Pygmy (Greek mythology)

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A Pygmy fights a crane, Attic red-figure chous, 430–420 BC, National Archaeological Museum of Spain

The Pygmies (Greek: Πυγμαῖοι Pygmaioi, from the adjective πυγμαῖος from πυγμή pygmē, "the length of the forearm") were a tribe of diminutive humans in Greek mythology. According to the Iliad, they were involved in a constant war with the cranes, which migrated in winter to their homeland on the southern shores of the earth-encircling river Oceanus. One story describes the origin of the age-old battle, speaking of a Pygmy Queen named Gerana who offended the goddess Hera with her boasts of superior beauty, and was transformed into a crane.

In art the scene was popular with little Pygmies armed with spears and slings, riding on the backs of goats, battling the flying cranes. The 2nd-century BC tomb near Panticapaeum, Crimea "shows the battle of human pygmies with a flock of herons".[1]

The Pygmies were often portrayed as pudgy, comical dwarves.

Pygmy carrying crane. Potted by Sotades, about 460-450 BC from Ruvo, British Museum

In another legend, the Pygmies once encountered Heracles, and climbing all over the sleeping hero attempted to bind him down, but when he stood up they fell off. The story was adapted by Jonathan Swift as a template for Lilliputians.[citation needed]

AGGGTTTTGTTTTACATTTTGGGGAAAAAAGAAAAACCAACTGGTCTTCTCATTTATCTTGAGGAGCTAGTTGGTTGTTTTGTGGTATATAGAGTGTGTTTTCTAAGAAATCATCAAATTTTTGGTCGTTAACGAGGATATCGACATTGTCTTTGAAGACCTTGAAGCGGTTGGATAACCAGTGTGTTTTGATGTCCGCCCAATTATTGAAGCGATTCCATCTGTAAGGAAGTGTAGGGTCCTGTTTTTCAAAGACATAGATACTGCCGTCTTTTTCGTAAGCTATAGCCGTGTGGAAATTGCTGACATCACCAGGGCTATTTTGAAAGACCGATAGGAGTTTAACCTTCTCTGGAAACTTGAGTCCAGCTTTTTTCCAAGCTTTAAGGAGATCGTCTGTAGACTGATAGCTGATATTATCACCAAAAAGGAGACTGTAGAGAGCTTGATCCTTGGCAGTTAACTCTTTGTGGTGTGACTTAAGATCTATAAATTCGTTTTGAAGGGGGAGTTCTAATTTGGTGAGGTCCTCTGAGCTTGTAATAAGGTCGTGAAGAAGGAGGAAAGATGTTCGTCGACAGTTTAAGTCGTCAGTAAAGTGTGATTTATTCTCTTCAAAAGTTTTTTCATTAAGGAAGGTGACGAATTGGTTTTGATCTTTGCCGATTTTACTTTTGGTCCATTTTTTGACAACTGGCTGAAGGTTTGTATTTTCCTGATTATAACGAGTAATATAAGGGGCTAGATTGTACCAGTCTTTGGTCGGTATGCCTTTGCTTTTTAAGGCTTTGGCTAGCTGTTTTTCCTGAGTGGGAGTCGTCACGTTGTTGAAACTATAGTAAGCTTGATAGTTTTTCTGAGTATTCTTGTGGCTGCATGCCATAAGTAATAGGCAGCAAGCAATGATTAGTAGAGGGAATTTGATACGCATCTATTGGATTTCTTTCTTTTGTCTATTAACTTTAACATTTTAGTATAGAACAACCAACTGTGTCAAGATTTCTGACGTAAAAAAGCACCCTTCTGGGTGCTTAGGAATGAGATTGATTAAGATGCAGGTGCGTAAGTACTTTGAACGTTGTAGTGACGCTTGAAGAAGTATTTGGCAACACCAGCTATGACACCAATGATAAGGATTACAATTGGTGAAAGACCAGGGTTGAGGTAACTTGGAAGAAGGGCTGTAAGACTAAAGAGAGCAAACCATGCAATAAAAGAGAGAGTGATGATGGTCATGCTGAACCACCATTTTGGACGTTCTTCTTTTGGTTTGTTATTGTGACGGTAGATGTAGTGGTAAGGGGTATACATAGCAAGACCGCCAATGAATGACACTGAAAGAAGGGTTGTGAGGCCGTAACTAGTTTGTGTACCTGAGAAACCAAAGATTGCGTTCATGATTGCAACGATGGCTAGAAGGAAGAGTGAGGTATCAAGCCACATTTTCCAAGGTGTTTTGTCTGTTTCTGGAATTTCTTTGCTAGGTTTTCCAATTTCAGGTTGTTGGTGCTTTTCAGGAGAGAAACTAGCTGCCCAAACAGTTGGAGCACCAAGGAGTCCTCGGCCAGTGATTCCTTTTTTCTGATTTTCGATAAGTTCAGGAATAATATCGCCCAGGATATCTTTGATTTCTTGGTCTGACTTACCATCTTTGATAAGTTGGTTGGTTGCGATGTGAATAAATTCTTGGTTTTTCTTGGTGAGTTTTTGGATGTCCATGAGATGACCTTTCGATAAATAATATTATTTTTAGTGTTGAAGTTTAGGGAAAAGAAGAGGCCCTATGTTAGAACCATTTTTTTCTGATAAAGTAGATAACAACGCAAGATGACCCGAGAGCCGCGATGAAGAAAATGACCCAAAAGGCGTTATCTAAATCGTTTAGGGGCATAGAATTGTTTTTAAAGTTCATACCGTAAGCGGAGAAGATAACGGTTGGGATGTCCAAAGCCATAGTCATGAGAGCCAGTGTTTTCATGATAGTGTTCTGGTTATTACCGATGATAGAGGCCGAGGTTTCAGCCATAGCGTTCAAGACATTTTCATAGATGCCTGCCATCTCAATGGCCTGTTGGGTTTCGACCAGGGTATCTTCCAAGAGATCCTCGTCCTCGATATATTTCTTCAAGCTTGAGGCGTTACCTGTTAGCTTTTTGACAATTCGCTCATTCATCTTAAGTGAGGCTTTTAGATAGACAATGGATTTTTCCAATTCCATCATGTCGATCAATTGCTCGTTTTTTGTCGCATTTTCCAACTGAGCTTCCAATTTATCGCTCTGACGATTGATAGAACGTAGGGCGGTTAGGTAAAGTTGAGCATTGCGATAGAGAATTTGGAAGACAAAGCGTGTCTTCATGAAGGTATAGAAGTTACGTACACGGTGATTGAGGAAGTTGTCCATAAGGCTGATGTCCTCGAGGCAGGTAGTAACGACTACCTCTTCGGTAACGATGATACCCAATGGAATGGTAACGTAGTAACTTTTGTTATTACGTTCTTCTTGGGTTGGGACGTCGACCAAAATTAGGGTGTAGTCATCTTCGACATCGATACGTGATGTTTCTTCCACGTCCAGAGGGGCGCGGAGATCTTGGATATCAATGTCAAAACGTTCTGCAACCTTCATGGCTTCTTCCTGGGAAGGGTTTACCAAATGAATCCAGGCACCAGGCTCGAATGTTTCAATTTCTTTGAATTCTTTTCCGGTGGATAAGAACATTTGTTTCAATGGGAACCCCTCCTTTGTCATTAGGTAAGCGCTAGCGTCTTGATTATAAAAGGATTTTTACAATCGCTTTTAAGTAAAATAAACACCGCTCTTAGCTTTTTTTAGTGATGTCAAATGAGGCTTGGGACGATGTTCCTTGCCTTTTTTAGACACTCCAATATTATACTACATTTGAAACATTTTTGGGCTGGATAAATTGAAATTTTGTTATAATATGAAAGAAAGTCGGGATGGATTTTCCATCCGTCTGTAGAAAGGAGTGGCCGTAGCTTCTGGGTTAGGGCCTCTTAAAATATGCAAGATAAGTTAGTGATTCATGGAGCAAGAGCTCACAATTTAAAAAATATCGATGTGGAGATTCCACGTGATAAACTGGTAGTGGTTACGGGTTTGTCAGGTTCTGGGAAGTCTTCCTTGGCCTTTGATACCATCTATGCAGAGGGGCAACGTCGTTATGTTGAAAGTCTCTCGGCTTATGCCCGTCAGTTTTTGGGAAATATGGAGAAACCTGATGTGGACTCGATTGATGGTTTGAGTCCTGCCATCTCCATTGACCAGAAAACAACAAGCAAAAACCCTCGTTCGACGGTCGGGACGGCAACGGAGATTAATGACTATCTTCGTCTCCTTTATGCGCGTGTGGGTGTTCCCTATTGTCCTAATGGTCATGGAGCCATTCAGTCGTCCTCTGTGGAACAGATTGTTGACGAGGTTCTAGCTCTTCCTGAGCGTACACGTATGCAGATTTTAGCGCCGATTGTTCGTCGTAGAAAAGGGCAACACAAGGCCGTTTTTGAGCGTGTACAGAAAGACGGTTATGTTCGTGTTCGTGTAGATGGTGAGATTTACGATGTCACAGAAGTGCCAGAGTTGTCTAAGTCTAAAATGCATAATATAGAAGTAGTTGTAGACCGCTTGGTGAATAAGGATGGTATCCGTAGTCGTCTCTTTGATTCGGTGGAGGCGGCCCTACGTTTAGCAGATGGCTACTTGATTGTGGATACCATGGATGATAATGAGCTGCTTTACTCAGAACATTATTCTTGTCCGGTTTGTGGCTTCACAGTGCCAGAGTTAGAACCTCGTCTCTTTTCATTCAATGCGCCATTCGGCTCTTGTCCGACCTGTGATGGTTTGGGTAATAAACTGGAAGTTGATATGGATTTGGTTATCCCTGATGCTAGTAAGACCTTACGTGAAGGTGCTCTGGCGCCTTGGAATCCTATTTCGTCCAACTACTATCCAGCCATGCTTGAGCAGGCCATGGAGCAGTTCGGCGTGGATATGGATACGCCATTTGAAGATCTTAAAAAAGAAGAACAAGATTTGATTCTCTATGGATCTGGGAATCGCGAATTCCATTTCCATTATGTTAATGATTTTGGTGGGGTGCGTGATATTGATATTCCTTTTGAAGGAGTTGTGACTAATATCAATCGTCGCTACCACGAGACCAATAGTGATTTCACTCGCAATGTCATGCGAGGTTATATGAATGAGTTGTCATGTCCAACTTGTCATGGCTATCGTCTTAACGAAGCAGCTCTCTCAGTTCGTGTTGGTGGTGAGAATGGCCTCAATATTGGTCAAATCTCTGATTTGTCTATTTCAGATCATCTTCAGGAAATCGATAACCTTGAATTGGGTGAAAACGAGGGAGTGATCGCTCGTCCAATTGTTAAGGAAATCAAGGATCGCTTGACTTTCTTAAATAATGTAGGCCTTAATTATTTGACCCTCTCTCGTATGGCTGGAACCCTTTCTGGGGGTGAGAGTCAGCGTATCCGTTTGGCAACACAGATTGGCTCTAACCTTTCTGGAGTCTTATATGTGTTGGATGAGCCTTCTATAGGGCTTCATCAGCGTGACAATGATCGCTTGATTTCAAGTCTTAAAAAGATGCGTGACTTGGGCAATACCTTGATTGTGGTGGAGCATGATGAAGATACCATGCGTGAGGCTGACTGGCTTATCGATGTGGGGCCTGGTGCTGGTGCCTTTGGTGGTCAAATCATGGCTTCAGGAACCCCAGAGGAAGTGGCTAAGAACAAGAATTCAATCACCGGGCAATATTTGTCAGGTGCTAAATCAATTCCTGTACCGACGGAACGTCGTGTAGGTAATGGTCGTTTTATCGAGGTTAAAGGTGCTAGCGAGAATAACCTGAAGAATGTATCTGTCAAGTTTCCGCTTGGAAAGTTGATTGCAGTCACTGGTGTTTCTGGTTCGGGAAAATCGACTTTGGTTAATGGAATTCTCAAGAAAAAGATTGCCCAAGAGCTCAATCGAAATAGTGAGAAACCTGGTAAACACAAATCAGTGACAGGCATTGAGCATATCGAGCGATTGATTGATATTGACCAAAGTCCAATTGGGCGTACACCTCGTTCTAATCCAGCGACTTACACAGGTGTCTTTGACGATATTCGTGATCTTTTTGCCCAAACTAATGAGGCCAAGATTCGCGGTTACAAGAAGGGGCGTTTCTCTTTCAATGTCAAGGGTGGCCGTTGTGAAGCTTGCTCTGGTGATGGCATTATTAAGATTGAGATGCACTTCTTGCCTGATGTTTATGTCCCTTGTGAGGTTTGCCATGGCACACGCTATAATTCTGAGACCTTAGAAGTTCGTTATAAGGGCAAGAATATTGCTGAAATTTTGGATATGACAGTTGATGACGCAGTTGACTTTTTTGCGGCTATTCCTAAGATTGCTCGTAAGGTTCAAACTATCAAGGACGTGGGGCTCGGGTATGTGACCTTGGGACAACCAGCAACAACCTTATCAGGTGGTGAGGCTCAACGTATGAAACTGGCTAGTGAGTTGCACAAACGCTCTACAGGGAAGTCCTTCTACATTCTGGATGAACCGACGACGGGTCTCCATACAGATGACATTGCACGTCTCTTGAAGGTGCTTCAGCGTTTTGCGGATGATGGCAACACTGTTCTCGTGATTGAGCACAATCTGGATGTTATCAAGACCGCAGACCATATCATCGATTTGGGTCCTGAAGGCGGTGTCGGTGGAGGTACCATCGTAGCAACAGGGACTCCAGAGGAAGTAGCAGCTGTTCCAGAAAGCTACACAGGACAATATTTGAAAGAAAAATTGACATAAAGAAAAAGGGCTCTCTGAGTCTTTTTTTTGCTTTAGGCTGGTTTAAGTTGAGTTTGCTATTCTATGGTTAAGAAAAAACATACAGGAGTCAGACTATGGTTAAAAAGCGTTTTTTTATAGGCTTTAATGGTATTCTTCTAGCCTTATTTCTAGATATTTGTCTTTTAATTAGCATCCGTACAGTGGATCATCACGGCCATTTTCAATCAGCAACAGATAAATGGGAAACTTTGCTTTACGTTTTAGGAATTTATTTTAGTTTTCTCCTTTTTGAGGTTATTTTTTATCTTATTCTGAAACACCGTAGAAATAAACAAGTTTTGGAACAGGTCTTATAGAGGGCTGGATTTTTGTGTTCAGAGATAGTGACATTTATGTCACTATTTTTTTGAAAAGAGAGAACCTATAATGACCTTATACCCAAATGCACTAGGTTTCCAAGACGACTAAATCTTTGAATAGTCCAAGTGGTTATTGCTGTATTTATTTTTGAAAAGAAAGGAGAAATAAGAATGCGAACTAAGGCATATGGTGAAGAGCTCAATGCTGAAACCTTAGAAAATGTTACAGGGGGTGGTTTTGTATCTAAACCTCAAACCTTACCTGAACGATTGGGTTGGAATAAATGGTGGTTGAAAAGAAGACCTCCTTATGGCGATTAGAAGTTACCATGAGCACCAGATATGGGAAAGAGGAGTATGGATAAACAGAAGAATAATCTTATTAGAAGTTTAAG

St. Augustine (354–430) mentions the "Pigmies" in The City of God, Book 16, chapter 8 entitled, "Whether Certain Monstrous Races of Men Are Derived From the Stock of Adam or Noah's Sons."[2]

Later Greek geographers and writers attempted to place the Pygmies in a geographical context. Sometimes they were located in far India, at other times near the Ethiopians of Africa. The Pygmy bush tribes of central Africa were so named after the Greek mythological creatures by European explorers in the 19th century.

Descriptions in literature[edit]

A Pygmy fighting his nemeses the cranes. From the Nuremberg Chronicle (1493).

From Pliny's Natural History:

From The Life of Apollonius of Tyana by Flavius Philostratus:

From The Travels of Sir John Mandeville:

See also[edit]


  1. ^ Kubiĭovych and Shevchenka, p. 558.
  2. ^ Augustine, Chapter 8. — Whether Certain Monstrous Races of Men Are Derived From the Stock of Adam or Noah's Sons
  3. ^ Pliny. Natural History, 7.23-7.30.
  4. ^ Flavius Philostratus, The Life of Apollonius of Tyana, translated by F. C. Conybeare, volume II, book III.XLVIII., 1921, p. 331.
  5. ^ The Travels of Sir John Mandeville, Chapter XXII, Macmillan and Co. edition, 1900.


  • Kubiĭovych, Volodymyr and Shevchenka, Naukove tovarystvo im. Ukraine: A Concise Encyclopaedia. University of Toronto, 1963. ISBN 0-8020-3261-3
  • Mandeville, John, The Travels of Sir John Mandeville: The Fantastic 14th-Century Account of a Journey to the East, ISBN 0-486-44378-7
  • Ritson, Joseph, Fairy Tales, Now First Collected: To which are prefixed two dissertations: 1. On Pygmies. 2. On Fairies, London, 1831, (Adamant Media Corporation, 2004) ISBN 1-4021-4753-8

External links[edit]